Hilditch pivoted to gold and optioned two Nevada gold projects, including one from a mining veteran named Paul Schmidt. Schmidt had also optioned the Spring Valley gold project to Midway Gold. Hilditch broke his pick on the two Terraco projects, but impressive drill results from Spring Valley began to capture his attention. Terraco picked up the Moonlight property, adjoining Spring Valley on the north, in 2006. And he kept in touch with Schmidt, who had retained valuable royalties on the Spring Valley properties.
In 2010 Terraco picked up the Almaden-Nutmeg Mountain gold project in Idaho through a takeover of Western Standard Metals. Hilditch built a strong team at the operational and board levels. One of Terraco’s directors is William Lamb, the Lucara CEO whose company is preparing for Wednesday’s live auction of its historic 1,109-carat Lesedi La Rona diamond. Lamb was a Salares Lithium director at the time of the Talison Lithium takeover.
Securing the Spring Valley royalties
In 2011, Hilditch was reminded of Schmidt’s Spring Valley royalties while watching the ounces build at Spring Valley through Barrick’s joint venture program with Midway Gold. He went to visit the veteran geologist at his Colorado home in the fall of 2011 to see if Schmidt would part with the NSR royalties he owned. Schmidt was skeptical.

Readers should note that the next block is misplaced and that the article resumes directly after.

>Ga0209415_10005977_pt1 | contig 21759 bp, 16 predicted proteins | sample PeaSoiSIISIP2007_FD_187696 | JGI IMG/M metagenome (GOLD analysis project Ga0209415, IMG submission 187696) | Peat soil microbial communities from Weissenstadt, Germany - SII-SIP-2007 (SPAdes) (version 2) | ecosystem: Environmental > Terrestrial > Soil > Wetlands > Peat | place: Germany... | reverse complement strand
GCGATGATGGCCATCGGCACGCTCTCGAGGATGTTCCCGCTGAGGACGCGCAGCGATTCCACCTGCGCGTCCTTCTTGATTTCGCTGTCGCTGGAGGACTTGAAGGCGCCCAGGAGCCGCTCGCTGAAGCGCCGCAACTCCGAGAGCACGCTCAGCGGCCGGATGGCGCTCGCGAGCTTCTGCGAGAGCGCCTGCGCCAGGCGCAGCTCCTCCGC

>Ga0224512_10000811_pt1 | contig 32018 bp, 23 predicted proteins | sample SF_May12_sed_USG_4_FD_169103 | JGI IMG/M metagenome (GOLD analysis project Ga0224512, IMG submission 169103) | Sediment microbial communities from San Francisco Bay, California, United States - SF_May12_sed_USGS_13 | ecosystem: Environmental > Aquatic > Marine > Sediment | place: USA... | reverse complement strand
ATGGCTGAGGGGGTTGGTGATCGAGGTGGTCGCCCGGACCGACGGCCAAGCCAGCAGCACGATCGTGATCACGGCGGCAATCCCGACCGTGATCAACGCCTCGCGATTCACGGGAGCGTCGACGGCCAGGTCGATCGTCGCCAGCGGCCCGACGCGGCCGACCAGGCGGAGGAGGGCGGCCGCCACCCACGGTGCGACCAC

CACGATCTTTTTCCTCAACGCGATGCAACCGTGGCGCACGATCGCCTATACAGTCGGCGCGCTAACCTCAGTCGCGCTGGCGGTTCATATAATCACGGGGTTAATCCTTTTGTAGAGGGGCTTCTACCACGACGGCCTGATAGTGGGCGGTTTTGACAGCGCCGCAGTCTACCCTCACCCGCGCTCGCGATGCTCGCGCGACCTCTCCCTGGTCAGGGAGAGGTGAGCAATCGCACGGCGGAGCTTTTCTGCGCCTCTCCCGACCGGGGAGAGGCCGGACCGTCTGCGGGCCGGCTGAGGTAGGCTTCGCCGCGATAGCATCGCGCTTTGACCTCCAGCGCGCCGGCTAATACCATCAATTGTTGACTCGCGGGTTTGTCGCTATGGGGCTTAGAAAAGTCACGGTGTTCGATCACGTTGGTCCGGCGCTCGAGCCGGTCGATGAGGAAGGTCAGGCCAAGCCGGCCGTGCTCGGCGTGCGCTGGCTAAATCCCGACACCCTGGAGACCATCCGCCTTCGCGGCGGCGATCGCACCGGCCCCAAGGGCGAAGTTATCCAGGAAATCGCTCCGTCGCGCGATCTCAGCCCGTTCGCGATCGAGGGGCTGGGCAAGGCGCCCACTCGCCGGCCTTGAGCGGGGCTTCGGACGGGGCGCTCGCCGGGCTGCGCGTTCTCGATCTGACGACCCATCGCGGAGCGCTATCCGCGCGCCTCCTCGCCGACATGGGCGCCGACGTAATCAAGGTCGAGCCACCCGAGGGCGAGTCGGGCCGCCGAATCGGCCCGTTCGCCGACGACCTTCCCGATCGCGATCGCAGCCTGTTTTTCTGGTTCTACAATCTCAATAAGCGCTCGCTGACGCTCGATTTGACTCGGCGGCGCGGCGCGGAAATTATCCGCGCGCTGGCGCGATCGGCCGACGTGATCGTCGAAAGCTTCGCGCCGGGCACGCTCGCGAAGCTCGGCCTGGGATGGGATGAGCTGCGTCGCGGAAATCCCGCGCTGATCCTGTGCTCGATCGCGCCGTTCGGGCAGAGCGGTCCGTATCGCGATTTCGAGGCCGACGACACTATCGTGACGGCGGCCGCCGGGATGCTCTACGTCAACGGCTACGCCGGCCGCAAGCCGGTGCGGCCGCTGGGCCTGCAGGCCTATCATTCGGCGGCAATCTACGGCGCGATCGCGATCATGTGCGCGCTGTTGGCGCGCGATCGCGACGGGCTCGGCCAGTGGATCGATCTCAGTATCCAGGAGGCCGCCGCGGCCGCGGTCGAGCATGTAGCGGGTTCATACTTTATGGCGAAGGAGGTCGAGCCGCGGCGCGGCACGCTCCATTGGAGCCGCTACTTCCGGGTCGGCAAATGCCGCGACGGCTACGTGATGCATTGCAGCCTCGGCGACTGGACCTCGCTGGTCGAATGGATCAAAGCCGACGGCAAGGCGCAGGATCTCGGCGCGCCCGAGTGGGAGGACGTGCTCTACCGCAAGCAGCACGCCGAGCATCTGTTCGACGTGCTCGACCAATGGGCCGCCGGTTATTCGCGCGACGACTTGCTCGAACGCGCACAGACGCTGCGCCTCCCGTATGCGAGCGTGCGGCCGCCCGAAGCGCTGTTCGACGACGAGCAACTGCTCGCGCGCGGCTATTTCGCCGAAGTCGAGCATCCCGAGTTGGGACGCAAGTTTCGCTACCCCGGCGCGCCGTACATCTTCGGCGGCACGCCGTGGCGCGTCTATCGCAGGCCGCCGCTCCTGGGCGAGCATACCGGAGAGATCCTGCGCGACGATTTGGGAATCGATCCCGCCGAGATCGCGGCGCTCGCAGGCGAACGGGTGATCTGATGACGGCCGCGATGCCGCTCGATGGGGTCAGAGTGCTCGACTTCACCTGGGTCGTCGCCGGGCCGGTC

“I said to him, Paul, I’m interested in doing a deal here,” recalled Hilditch, who had come to the meeting prepared. “He said, well, I’ve got somebody coming to see me tomorrow and besides Todd, you and Terraco can’t afford these royalties!”
“I don’t think he expected me to drop a $20-million term sheet on his kitchen table.”
On the way back to the Denver airport, Hilditch broke into a sweat wondering how he was going to pay for the royalty options. Schmidt had given him a 45-day term to come up with the cash, which he managed to secure and got the deal done. For Hilditch, the June 17, 2016 royalty financing agreement with Waterton represented the conclusion of a journey that began in Schmidt’s kitchen in Evergreen, Colorado five years ago.
Securing the option to exercise NSRs on Spring Valley over the past five years gave Terraco a toehold in a royalty space occupied by much larger players. The market, on the other hand, provided a few hurdles to full valuation for the company. Firstly, the NSR royalties were under an option and not full ownership yet.